Chinese President Xi Jinping has urged the people of Taiwan to accept it "must and will be" reunited with China.
In a speech marking 40 years since the start of improving ties, he reiterated Beijing’s call for peaceful unification on a one-country-two-systems basis.
However, he also warned that China reserved the right to use force.
While Taiwan is self-governed and de facto independent, it has never formally declared independence from the mainland.
Beijing considers the island to be a breakaway province and Mr Xi’s comments are in line with China’s long-standing policy towards reunification.
Under the "one country, two systems" formula, Taiwan would have the right to run its own affairs; a similar arrangement is used in Hong Kong.
In his speech, Mr Xi said both sides were part of the same Chinese family and that Taiwanese independence was "an adverse current from history and a dead end".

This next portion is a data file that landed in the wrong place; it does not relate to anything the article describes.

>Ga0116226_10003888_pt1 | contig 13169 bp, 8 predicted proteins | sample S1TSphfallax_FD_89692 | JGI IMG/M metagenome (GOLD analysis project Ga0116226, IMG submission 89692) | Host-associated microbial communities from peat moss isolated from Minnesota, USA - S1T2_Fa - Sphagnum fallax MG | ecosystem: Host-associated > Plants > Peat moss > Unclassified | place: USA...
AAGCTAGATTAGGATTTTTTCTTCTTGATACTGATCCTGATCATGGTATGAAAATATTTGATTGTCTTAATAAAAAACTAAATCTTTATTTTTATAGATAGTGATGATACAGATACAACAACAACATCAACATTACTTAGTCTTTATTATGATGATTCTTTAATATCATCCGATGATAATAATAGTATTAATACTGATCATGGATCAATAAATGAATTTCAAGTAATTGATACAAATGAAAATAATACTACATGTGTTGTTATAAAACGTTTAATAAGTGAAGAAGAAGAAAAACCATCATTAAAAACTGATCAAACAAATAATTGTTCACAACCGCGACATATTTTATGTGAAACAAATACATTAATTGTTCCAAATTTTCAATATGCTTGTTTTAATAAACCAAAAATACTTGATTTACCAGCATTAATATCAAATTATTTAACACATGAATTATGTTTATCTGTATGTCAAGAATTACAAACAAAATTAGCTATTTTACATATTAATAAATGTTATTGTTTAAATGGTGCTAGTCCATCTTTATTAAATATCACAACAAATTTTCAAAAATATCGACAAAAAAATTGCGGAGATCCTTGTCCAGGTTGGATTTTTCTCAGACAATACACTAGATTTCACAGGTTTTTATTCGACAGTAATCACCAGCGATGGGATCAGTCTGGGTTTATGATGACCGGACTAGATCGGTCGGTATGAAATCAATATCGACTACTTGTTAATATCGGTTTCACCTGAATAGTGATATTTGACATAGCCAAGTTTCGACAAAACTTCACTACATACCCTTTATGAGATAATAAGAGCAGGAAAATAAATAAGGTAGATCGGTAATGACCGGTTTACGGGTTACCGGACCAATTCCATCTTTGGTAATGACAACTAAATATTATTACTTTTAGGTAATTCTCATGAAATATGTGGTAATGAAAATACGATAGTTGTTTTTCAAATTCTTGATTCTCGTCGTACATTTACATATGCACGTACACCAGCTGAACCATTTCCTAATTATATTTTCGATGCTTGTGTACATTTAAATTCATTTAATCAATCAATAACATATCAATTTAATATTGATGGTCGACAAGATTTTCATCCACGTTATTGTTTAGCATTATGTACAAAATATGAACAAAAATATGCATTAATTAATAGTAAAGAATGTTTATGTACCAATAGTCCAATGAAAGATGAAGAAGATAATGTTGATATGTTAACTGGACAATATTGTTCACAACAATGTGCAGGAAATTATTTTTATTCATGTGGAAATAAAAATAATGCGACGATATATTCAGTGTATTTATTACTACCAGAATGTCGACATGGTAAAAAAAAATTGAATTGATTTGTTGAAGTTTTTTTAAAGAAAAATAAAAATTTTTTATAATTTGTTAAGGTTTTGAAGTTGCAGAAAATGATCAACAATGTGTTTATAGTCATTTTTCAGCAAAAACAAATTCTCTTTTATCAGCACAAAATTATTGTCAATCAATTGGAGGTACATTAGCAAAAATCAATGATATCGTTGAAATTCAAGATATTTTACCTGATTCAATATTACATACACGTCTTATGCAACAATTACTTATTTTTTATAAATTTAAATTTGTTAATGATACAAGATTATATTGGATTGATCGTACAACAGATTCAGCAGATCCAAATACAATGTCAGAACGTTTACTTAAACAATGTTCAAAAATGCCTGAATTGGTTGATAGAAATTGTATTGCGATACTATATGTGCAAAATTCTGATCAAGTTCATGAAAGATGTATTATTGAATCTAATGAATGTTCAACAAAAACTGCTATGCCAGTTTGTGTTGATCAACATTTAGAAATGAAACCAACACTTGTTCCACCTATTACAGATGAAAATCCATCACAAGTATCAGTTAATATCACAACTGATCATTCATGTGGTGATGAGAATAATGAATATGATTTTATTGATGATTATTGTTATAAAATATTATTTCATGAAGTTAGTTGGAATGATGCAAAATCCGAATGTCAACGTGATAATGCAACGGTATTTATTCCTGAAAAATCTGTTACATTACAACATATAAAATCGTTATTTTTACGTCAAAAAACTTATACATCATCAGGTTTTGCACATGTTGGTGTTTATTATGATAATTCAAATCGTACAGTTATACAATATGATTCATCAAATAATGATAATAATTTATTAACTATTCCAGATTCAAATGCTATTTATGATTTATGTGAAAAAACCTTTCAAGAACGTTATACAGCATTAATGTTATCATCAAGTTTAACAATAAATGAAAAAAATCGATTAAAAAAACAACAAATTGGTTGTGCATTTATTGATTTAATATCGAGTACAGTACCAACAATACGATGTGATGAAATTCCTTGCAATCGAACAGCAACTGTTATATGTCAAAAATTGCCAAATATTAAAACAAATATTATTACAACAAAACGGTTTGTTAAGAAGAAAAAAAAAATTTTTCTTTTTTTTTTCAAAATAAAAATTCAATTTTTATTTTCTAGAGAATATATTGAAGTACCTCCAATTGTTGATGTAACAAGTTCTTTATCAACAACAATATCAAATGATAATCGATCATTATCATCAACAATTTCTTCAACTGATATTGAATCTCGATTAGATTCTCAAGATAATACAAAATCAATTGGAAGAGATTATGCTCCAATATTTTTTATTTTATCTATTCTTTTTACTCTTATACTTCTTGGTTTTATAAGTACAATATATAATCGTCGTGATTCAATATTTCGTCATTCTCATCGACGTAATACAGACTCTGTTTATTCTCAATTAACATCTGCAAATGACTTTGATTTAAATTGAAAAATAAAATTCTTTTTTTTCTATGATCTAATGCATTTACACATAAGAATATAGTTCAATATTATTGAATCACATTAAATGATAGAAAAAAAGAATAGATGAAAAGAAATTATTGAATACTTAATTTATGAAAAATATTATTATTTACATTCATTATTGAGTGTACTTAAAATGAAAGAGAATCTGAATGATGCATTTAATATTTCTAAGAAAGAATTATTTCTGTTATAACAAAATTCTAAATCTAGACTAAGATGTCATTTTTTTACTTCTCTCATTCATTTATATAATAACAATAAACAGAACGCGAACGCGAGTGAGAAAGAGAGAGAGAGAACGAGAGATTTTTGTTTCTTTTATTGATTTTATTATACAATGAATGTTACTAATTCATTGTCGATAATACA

Taiwanese people "must understand that independence will only bring hardship," Mr Xi said, adding Beijing would never tolerate any form of activity promoting Taiwanese independence.
Instead, unification was "an inevitable requirement for the great rejuvenation of the Chinese people", he argued.
He also stressed that relations with Taiwan were "part of China’s domestic politics" and that "foreign interference is intolerable".
Beijing "reserves the option of taking all necessary measures" against outside forces that interfere with peaceful reunification and Taiwanese separatist activities.
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